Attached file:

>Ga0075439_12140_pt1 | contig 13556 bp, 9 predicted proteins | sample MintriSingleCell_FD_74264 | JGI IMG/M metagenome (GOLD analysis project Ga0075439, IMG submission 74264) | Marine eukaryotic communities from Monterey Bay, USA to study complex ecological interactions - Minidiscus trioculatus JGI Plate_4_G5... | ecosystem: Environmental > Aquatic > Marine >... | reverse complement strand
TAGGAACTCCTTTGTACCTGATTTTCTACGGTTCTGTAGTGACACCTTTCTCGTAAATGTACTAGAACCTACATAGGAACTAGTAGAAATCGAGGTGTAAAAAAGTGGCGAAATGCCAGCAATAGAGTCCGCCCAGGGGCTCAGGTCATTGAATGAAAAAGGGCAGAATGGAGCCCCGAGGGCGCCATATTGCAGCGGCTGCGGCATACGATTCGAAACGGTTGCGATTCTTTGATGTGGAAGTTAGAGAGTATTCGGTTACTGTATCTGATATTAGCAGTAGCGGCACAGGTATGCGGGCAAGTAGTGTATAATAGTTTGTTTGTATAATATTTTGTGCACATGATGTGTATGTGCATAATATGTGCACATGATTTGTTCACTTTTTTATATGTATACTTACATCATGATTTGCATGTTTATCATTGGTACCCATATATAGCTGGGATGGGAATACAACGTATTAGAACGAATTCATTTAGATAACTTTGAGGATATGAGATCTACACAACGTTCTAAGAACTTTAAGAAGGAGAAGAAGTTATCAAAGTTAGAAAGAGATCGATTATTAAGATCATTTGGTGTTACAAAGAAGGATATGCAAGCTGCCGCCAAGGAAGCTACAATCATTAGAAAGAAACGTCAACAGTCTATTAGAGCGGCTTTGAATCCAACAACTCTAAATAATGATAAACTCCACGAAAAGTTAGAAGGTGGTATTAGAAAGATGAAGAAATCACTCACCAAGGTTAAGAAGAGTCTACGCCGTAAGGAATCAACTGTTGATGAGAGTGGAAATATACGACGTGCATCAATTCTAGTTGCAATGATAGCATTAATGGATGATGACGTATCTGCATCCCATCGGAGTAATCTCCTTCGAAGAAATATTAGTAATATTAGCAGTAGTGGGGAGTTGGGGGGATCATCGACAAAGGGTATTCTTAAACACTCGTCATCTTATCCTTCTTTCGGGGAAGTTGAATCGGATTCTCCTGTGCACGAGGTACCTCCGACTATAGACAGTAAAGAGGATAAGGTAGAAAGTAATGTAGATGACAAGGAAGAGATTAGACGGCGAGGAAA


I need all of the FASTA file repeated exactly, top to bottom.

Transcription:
>Ga0075439_12140_pt1 | contig 13556 bp, 9 predicted proteins | sample MintriSingleCell_FD_74264 | JGI IMG/M metagenome (GOLD analysis project Ga0075439, IMG submission 74264) | Marine eukaryotic communities from Monterey Bay, USA to study complex ecological interactions - Minidiscus trioculatus JGI Plate_4_G5... | ecosystem: Environmental > Aquatic > Marine >... | reverse complement strand
TAGGAACTCCTTTGTACCTGATTTTCTACGGTTCTGTAGTGACACCTTTCTCGTAAATGTACTAGAACCTACATAGGAACTAGTAGAAATCGAGGTGTAAAAAAGTGGCGAAATGCCAGCAATAGAGTCCGCCCAGGGGCTCAGGTCATTGAATGAAAAAGGGCAGAATGGAGCCCCGAGGGCGCCATATTGCAGCGGCTGCGGCATACGATTCGAAACGGTTGCGATTCTTTGATGTGGAAGTTAGAGAGTATTCGGTTACTGTATCTGATATTAGCAGTAGCGGCACAGGTATGCGGGCAAGTAGTGTATAATAGTTTGTTTGTATAATATTTTGTGCACATGATGTGTATGTGCATAATATGTGCACATGATTTGTTCACTTTTTTATATGTATACTTACATCATGATTTGCATGTTTATCATTGGTACCCATATATAGCTGGGATGGGAATACAACGTATTAGAACGAATTCATTTAGATAACTTTGAGGATATGAGATCTACACAACGTTCTAAGAACTTTAAGAAGGAGAAGAAGTTATCAAAGTTAGAAAGAGATCGATTATTAAGATCATTTGGTGTTACAAAGAAGGATATGCAAGCTGCCGCCAAGGAAGCTACAATCATTAGAAAGAAACGTCAACAGTCTATTAGAGCGGCTTTGAATCCAACAACTCTAAATAATGATAAACTCCACGAAAAGTTAGAAGGTGGTATTAGAAAGATGAAGAAATCACTCACCAAGGTTAAGAAGAGTCTACGCCGTAAGGAATCAACTGTTGATGAGAGTGGAAATATACGACGTGCATCAATTCTAGTTGCAATGATAGCATTAATGGATGATGACGTATCTGCATCCCATCGGAGTAATCTCCTTCGAAGAAATATTAGTAATATTAGCAGTAGTGGGGAGTTGGGGGGATCATCGACAAAGGGTATTCTTAAACACTCGTCATCTTATCCTTCTTTCGGGGAAGTTGAATCGGATTCTCCTGTGCACGAGGTACCTCCGACTATAGACAGTAAAGAGGATAAGGTAGAAAGTAATGTAGATGACAAGGAAGAGATTAGACGGCGAGGAAA